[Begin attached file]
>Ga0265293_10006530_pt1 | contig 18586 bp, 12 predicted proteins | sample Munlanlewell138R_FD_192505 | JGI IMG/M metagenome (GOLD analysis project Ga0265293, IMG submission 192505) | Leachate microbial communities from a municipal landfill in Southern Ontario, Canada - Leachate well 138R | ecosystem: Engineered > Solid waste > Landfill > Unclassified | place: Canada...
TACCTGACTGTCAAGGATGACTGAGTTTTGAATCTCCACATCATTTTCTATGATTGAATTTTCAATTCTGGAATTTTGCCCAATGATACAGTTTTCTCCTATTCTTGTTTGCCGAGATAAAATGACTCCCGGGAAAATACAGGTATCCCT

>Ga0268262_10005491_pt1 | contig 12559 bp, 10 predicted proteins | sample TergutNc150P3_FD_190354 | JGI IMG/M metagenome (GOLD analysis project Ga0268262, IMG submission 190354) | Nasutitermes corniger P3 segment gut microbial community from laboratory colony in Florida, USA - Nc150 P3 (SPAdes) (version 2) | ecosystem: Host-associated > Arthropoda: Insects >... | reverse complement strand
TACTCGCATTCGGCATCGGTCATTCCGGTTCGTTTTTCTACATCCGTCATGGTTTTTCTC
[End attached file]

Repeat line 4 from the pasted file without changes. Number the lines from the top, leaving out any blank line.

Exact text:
TACTCGCATTCGGCATCGGTCATTCCGGTTCGTTTTTCTACATCCGTCATGGTTTTTCTC